However, the court in Lucas distinguished these prior cases because, it stated, whether a defective packaging design claim is preempted when U.S. EPA has not approved the packaging is an unresolved issue. The court then discussed Jeffers v. Wal-Mart Stores, Inc., 84 F. Supp. 2d 775 (S.D. W. Va. 2000), where a maintenance worker sued a manufacturer of pesticide products for injuries allegedly resulting from exposure to a pesticide that leaked from a ruptured container. That court found that U.S. EPA had chosen to exercise regulatory authority only over pesticide packaging as related to child-resistant packaging. Therefore, it concluded that FIFRA did not preempt common law claims for defective packaging where the packaging had not been approved by U.S. EPA. A similar result was reached in Lyall v. Leslie’s Pool Mart, 984 F. Supp. 587 (E.D. Mich. 1997).
The court in Lucas concluded that, since U.S. EPA has not promulgated regulations imposing requirements for pesticide packaging except for the limited area of child resistant packaging, the state common law claim was not preempted by federal law.
A similar result was reached earlier by the Third Circuit Court of Appeals in Hawkins v. Leslie’s Pool Mart, Inc., 184 F.3d 244 (3d Cir. 1999). There, a person also claimed injury from exposure to fumes from chlorine tablets. The court held that her claims for failure to warn and inadequate directions properly were dismissed because FIFRA preempts all state law claims that would effectively require a product label other than one approved by U.S. EPA. However, the court held that defective packaging claims based on state common law were not preempted by FIFRA because U.S. EPA had not considered the packaging design at issue or imposed applicable regulations.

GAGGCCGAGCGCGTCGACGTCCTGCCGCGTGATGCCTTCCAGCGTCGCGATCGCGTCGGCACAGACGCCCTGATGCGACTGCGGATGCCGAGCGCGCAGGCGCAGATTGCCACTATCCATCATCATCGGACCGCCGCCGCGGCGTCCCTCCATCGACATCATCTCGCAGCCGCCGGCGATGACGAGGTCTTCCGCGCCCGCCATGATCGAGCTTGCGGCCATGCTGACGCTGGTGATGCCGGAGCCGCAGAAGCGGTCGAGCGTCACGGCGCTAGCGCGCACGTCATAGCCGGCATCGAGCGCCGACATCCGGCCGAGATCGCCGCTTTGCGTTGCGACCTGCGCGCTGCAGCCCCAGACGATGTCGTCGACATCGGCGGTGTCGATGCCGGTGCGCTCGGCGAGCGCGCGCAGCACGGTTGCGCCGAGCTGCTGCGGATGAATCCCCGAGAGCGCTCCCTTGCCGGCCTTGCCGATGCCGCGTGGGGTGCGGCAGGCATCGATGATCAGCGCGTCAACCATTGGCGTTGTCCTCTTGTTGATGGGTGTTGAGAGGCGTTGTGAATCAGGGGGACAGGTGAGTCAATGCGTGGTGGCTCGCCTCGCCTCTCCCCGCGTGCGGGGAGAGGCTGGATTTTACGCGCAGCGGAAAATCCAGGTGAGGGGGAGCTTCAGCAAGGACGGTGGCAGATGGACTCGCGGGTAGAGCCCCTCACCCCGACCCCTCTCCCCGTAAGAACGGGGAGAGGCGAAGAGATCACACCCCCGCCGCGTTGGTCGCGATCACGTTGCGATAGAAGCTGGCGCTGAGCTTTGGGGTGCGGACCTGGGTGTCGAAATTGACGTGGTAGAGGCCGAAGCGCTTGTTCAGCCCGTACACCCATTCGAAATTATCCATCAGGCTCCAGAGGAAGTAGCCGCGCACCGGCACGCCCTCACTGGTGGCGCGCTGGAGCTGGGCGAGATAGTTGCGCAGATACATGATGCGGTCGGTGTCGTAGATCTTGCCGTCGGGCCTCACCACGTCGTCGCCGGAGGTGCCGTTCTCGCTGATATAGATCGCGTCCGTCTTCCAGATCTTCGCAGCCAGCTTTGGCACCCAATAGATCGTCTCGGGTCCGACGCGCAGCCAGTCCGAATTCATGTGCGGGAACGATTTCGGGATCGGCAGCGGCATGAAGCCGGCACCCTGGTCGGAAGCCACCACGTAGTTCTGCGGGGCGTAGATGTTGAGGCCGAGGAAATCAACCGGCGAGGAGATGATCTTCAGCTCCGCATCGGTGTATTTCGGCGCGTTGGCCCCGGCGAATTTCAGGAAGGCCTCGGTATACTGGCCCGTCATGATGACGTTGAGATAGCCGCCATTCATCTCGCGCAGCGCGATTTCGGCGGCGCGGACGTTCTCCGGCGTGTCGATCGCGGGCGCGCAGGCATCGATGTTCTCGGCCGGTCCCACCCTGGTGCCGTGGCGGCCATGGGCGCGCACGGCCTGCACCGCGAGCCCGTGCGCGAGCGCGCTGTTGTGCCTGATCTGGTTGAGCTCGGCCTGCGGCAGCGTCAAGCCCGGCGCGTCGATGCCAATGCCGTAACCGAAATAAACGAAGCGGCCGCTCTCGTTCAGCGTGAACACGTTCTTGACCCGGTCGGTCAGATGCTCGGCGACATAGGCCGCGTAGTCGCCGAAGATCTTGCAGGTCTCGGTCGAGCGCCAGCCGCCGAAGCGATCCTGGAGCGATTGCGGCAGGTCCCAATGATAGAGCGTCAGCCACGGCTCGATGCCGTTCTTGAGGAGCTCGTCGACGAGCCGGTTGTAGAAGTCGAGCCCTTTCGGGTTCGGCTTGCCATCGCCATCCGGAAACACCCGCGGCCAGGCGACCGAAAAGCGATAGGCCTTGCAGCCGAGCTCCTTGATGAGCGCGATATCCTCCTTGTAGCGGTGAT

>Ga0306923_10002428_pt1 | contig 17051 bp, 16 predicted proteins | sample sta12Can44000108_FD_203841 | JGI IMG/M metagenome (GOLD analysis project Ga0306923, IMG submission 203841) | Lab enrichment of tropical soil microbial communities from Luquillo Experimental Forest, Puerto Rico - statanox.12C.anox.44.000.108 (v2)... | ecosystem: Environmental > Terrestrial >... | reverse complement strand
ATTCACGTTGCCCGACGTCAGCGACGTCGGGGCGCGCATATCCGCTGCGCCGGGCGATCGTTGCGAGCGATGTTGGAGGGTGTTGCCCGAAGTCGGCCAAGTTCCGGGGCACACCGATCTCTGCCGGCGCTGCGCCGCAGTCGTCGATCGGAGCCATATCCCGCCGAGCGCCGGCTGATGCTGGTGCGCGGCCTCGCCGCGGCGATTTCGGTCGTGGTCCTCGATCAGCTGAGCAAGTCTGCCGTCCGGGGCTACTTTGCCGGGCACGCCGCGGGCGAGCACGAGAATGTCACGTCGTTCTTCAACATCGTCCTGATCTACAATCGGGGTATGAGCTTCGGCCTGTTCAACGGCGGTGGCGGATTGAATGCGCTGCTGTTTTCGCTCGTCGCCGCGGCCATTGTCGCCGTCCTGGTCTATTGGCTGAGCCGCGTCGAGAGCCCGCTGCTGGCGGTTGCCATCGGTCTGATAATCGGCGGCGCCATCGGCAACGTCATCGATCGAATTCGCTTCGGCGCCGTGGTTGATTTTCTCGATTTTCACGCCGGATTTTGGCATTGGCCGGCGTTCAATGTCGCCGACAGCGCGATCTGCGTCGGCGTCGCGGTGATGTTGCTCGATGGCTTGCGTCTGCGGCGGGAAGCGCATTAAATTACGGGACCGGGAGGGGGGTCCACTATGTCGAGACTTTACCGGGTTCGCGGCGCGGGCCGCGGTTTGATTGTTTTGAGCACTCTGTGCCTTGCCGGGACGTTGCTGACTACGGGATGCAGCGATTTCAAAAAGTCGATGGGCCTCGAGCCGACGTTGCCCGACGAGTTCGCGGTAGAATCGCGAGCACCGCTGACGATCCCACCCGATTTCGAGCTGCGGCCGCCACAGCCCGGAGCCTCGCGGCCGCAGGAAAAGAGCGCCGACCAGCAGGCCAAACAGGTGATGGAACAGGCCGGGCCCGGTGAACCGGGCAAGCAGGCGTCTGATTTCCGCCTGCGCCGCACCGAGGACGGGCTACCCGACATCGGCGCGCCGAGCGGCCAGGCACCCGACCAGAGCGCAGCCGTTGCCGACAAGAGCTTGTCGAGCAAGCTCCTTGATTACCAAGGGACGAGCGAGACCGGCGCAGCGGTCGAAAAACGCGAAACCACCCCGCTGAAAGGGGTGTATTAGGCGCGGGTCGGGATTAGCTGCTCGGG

Section 1414(c) of the SDWA states that U.S. EPA shall promulgate regulations prescribing the manner, frequency, form and content of the notice to be given by water utilities of noncompliance with an applicable MCL or treatment technique. 42 U.S.C.A. §300g-3(c)(2). U.S. EPA has imposed such regulations at 40 CFR, Part 141, Subpart Q, beginning at Section 141.201.
Section 1414 does provide that a state may, by rule, establish alternative requirements that are to provide the same type and amount of information as required by U.S. EPA’s regulations.
A similar arrangement appears applicable to CCRs. Section 1414(c)(4) of the SDWA prescribes the requirement for, and contents of, CCRs. 42 U.S.C.A. §300g-3(c)(4)(A)(B). It also provides that a primacy state, by rule, may establish alternative requirements. 42 U.S.C.A. §300g-3(c)(4)(E). Again, U.S. EPA has promulgated regulations for CCRs. 40 CFR Parts 141 and 142.
Two arguments may be applicable as to why state common law claims as to nondisclosure of drinking water contaminants are preempted. First, Section 1414(c) of the SDWA makes it clear that any state law alternative to the federal public notice and CCR requirements must be established by rulemaking. Moreover, the state alternative public notice rule must provide the same type and amount of information as federally required.
Second, under the reasoning of the Lucas decision and the cases discussed by that court, it would seem that state common law notice obligations are preempted by the SDWA and U.S. EPA’s regulations on public notice and CCRs. n